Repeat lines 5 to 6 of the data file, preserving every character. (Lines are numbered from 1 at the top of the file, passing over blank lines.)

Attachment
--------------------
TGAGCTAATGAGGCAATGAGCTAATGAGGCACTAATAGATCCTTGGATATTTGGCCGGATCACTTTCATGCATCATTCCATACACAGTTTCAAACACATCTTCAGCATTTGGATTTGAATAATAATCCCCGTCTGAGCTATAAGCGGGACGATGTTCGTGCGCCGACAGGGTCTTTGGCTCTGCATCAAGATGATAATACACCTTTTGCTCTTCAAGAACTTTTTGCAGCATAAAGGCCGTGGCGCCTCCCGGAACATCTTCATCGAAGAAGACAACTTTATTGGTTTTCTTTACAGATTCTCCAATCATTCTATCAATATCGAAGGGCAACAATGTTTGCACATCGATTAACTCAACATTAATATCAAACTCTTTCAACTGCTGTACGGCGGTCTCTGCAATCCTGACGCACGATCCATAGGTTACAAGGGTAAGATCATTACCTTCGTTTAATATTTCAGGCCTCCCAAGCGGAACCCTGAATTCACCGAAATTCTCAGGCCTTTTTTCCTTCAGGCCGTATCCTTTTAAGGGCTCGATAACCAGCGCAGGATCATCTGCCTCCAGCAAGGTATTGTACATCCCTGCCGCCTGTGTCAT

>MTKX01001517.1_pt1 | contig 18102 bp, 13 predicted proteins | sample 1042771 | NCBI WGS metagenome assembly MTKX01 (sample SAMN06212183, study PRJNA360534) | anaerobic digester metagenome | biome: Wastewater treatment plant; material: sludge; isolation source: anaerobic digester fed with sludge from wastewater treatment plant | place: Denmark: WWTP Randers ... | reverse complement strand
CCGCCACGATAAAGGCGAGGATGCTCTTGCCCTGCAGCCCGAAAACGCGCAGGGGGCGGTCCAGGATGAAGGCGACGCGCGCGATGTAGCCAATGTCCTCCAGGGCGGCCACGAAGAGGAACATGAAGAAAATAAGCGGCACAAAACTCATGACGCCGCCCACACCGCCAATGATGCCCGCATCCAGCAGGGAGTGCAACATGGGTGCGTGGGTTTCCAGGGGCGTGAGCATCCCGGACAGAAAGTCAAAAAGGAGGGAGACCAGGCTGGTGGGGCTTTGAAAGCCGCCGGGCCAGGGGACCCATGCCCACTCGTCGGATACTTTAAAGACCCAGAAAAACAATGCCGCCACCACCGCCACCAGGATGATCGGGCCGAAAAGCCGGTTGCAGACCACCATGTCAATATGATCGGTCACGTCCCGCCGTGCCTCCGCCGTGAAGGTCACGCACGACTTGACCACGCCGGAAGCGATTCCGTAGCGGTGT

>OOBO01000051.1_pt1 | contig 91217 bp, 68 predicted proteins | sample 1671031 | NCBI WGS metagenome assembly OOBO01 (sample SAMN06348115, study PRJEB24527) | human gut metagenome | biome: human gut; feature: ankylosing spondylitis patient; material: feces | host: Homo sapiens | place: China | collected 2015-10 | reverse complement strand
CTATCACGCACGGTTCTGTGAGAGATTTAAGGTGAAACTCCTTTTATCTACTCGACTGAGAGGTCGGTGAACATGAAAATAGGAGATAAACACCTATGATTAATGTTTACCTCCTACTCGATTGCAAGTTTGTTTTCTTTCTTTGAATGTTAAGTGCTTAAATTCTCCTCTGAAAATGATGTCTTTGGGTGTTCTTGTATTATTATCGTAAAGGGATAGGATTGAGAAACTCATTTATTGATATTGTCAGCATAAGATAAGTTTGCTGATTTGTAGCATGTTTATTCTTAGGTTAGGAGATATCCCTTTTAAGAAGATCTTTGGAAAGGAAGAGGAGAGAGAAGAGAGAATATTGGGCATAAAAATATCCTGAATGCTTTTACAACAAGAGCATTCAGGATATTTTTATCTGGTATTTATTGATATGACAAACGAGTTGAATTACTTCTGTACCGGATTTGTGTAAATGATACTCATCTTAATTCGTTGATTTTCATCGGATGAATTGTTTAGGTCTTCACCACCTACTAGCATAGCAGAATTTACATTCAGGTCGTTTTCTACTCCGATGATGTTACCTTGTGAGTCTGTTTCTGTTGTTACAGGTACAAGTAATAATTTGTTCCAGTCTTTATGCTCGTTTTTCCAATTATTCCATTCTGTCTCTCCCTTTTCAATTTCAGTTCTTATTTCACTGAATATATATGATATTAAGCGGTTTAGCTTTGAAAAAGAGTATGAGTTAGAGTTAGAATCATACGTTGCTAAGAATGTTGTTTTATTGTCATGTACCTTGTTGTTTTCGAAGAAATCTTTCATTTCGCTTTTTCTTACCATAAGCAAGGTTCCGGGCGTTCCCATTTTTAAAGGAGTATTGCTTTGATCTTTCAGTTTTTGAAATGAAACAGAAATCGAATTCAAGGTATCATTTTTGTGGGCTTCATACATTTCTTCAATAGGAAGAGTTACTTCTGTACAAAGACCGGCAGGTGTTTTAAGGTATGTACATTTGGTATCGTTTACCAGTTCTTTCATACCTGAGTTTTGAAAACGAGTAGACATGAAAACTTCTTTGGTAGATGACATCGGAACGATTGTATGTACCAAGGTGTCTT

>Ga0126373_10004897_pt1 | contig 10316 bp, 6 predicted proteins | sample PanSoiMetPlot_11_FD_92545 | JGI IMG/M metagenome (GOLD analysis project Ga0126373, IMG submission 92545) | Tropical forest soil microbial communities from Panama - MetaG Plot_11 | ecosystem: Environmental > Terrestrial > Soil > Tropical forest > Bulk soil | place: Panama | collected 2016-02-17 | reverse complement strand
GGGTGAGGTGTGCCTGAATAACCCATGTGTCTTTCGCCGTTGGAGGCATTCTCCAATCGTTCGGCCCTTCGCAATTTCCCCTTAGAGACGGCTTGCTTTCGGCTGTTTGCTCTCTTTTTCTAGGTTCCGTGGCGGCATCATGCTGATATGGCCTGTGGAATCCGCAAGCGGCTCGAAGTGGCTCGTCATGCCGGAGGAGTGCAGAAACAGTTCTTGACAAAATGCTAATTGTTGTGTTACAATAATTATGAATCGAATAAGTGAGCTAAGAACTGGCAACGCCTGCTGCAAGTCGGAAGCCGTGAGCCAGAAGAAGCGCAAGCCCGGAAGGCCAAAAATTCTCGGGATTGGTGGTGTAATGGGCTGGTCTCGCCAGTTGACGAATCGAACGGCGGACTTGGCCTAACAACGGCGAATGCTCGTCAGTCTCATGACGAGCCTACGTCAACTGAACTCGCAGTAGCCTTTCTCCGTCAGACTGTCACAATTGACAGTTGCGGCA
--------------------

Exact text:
CTATCACGCACGGTTCTGTGAGAGATTTAAGGTGAAACTCCTTTTATCTACTCGACTGAGAGGTCGGTGAACATGAAAATAGGAGATAAACACCTATGATTAATGTTTACCTCCTACTCGATTGCAAGTTTGTTTTCTTTCTTTGAATGTTAAGTGCTTAAATTCTCCTCTGAAAATGATGTCTTTGGGTGTTCTTGTATTATTATCGTAAAGGGATAGGATTGAGAAACTCATTTATTGATATTGTCAGCATAAGATAAGTTTGCTGATTTGTAGCATGTTTATTCTTAGGTTAGGAGATATCCCTTTTAAGAAGATCTTTGGAAAGGAAGAGGAGAGAGAAGAGAGAATATTGGGCATAAAAATATCCTGAATGCTTTTACAACAAGAGCATTCAGGATATTTTTATCTGGTATTTATTGATATGACAAACGAGTTGAATTACTTCTGTACCGGATTTGTGTAAATGATACTCATCTTAATTCGTTGATTTTCATCGGATGAATTGTTTAGGTCTTCACCACCTACTAGCATAGCAGAATTTACATTCAGGTCGTTTTCTACTCCGATGATGTTACCTTGTGAGTCTGTTTCTGTTGTTACAGGTACAAGTAATAATTTGTTCCAGTCTTTATGCTCGTTTTTCCAATTATTCCATTCTGTCTCTCCCTTTTCAATTTCAGTTCTTATTTCACTGAATATATATGATATTAAGCGGTTTAGCTTTGAAAAAGAGTATGAGTTAGAGTTAGAATCATACGTTGCTAAGAATGTTGTTTTATTGTCATGTACCTTGTTGTTTTCGAAGAAATCTTTCATTTCGCTTTTTCTTACCATAAGCAAGGTTCCGGGCGTTCCCATTTTTAAAGGAGTATTGCTTTGATCTTTCAGTTTTTGAAATGAAACAGAAATCGAATTCAAGGTATCATTTTTGTGGGCTTCATACATTTCTTCAATAGGAAGAGTTACTTCTGTACAAAGACCGGCAGGTGTTTTAAGGTATGTACATTTGGTATCGTTTACCAGTTCTTTCATACCTGAGTTTTGAAAACGAGTAGACATGAAAACTTCTTTGGTAGATGACATCGGAACGATTGTATGTACCAAGGTGTCTT

>Ga0126373_10004897_pt1 | contig 10316 bp, 6 predicted proteins | sample PanSoiMetPlot_11_FD_92545 | JGI IMG/M metagenome (GOLD analysis project Ga0126373, IMG submission 92545) | Tropical forest soil microbial communities from Panama - MetaG Plot_11 | ecosystem: Environmental > Terrestrial > Soil > Tropical forest > Bulk soil | place: Panama | collected 2016-02-17 | reverse complement strand